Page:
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This fascinating book of genuine historical significance not only describes this extraordinary collection of rare 17th Century English Iron Guns but also explains why and how they ended up in Barbados, a small island in the Caribbean. The Barbados cannon collection is now recognized internationally as the finest collection of 17th Century English Iron...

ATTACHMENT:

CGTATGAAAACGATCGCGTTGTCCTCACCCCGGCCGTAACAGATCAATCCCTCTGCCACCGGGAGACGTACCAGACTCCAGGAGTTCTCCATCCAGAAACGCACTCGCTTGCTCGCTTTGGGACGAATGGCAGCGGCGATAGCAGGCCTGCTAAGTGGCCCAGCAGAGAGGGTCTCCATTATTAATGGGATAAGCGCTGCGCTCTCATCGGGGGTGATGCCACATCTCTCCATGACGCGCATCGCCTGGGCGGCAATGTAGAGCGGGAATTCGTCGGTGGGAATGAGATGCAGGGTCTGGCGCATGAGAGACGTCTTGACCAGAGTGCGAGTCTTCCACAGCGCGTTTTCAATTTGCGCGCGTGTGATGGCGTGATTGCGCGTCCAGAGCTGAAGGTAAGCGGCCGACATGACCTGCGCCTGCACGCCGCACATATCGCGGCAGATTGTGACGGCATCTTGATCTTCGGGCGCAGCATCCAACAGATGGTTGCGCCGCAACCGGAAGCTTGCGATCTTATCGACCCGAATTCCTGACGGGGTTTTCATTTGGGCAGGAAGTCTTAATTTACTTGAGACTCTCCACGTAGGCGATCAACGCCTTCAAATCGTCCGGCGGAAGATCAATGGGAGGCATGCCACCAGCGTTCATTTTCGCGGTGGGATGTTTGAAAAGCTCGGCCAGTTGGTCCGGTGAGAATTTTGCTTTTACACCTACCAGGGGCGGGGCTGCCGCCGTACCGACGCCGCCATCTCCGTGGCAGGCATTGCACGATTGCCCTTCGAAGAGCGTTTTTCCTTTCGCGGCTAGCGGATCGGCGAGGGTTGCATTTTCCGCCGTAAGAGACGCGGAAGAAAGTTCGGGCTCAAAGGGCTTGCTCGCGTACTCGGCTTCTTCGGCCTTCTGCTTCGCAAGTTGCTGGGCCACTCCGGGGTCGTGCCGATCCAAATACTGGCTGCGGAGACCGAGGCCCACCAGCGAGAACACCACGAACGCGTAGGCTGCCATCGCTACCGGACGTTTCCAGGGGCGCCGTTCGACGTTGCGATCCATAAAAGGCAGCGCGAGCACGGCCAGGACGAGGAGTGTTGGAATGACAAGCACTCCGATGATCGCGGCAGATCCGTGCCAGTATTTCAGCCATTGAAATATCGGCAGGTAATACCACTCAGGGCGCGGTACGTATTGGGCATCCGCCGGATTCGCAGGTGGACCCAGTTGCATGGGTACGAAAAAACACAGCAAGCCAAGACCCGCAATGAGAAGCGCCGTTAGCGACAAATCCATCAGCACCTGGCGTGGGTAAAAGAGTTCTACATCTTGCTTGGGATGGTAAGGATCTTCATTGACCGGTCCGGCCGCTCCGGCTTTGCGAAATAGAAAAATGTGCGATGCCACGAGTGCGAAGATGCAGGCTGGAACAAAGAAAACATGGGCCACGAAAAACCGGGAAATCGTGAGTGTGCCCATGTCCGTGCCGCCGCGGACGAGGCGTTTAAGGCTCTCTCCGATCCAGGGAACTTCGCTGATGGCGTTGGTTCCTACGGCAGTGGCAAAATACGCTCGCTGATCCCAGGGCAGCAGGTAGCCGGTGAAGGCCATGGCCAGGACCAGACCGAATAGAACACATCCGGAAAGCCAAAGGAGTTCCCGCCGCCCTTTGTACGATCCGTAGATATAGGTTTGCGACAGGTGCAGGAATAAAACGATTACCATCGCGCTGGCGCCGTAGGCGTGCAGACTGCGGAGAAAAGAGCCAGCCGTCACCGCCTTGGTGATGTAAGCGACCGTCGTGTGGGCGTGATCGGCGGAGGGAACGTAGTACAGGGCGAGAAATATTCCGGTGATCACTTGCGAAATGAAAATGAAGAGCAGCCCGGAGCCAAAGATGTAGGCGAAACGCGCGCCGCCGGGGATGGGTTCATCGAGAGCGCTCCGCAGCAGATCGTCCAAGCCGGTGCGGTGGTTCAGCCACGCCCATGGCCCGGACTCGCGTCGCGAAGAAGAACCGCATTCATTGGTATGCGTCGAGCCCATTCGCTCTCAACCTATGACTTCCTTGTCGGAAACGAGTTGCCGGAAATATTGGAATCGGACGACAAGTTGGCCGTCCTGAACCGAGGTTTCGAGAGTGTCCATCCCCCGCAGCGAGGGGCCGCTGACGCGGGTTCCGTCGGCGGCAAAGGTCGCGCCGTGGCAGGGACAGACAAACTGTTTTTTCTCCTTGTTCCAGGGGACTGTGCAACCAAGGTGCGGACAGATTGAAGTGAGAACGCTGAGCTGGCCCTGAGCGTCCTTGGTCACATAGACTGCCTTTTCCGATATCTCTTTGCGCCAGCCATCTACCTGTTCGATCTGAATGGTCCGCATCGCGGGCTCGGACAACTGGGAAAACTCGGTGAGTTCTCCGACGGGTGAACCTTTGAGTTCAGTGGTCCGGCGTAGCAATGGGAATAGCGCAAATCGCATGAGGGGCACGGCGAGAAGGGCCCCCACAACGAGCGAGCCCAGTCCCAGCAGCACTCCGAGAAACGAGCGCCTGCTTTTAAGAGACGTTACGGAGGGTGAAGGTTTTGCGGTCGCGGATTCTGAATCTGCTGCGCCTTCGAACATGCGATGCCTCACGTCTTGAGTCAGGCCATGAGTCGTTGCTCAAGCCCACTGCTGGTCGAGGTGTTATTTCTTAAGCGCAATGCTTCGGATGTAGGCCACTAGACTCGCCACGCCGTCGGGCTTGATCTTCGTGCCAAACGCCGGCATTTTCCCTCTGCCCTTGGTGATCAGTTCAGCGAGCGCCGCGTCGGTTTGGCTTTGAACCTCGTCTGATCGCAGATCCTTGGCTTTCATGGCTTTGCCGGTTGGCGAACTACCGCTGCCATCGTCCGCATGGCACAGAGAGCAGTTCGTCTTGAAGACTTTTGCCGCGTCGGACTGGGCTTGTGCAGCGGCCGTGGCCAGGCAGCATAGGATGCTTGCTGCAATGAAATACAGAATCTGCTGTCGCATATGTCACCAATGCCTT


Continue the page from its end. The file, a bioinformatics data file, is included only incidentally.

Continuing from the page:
This fascinating book of genuine historical significance not only describes this extraordinary collection of rare 17th Century English Iron Guns but also explains why and how they ended up in Barbados, a small island in the Caribbean. The Barbados cannon collection is now recognized internationally as the finest collection of 17th Century English Iron Guns to be found anywhere in the world. Many of them are very rare. Why are there so many rare guns on the small island of Barbados, which in itself measures only 21 miles in length and 14 miles in width? The answer is that its geographical position to the East of the main stream of Caribbean Islands made it the most strategically placed Island of them all. Attacks could be launched from Barbados in heavily laden sailing ships and the prevailing winds and currents would take them swiftly to wherever they wanted to attack. Conversely to attack Barbados from the other islands was virtually impossible, as the ships would be sailing against the same strong winds and currents. It was never achieved. Indeed a French fleet once set out to attack Barbados but was blown so far north that it took St. Kitts instead. To add to its strategic position Barbados was becoming a very wealthy Island with the advent of Sugar. There was no way that the English were going to permit any enemy to put foot on its soil and none ever did. To this end the Island was continuously supplied with guns for its many forts and weapons for its powerful Militia. In 1657, Ligon, the historian described the island as a potent colony 'able to muster 10,000 foot and 1,000 good horse'. In October 1651 Cromwell's Army arrived to subjugate the Royalists, but was unable to land owing to the powerful Militia. An agreement between the two sides was eventually reached and in January 1652 the Charter of Barbados was signed. In 1780 a survey of the Forts and Guns in Barbados was carried out. It was found that a staggering total of 40 forts and batteries and 364 serviceable guns were sited along the south and west coast, a distance of at the most 30 miles. The East Coast was protected by an inaccessible reef. After Nelson's victory over the combined French and Spanish fleets at Trafalgar in 1805 the threat to Barbados and the other Caribbean Islands was completely removed. This removal led to the deterioration of the Forts and Guns because there was no need for them. From the 17th Century onwards, obsolete iron guns fell to the ground after their wooden carriages had rotted away. Before 1805 these guns were replaced direct from England but after that date there was no requirement to replace them. The same Guns were lying abandoned some 350 years until they were recovered recently to form what is now the Barbados National Armoury in St. Ann's Fort. This publication includes details such as the parts of a gun and its carriage, the method and implements used for loading and firing, the different types of ammunition and simple methods of identification. A total of one hundred and eighty four guns have been located, identified, photographed and catalogued throughout Barbados. One hundred and twenty six of these make up the National Collection, belonging to Government and fifty-eight are in private hands. From the survey carried out in 1780 there are still one hundred and eighty guns unaccounted for. This book is about one of the world's greatest collections of iron guns. This unique collection is a commendable achievement in itself, but it is also a most valuable contribution to the history of both naval guns, and those installed in shore defences in the 17th century - extract from the foreword by His Royal Highness the Prince Philip, Duke of Edinburgh.
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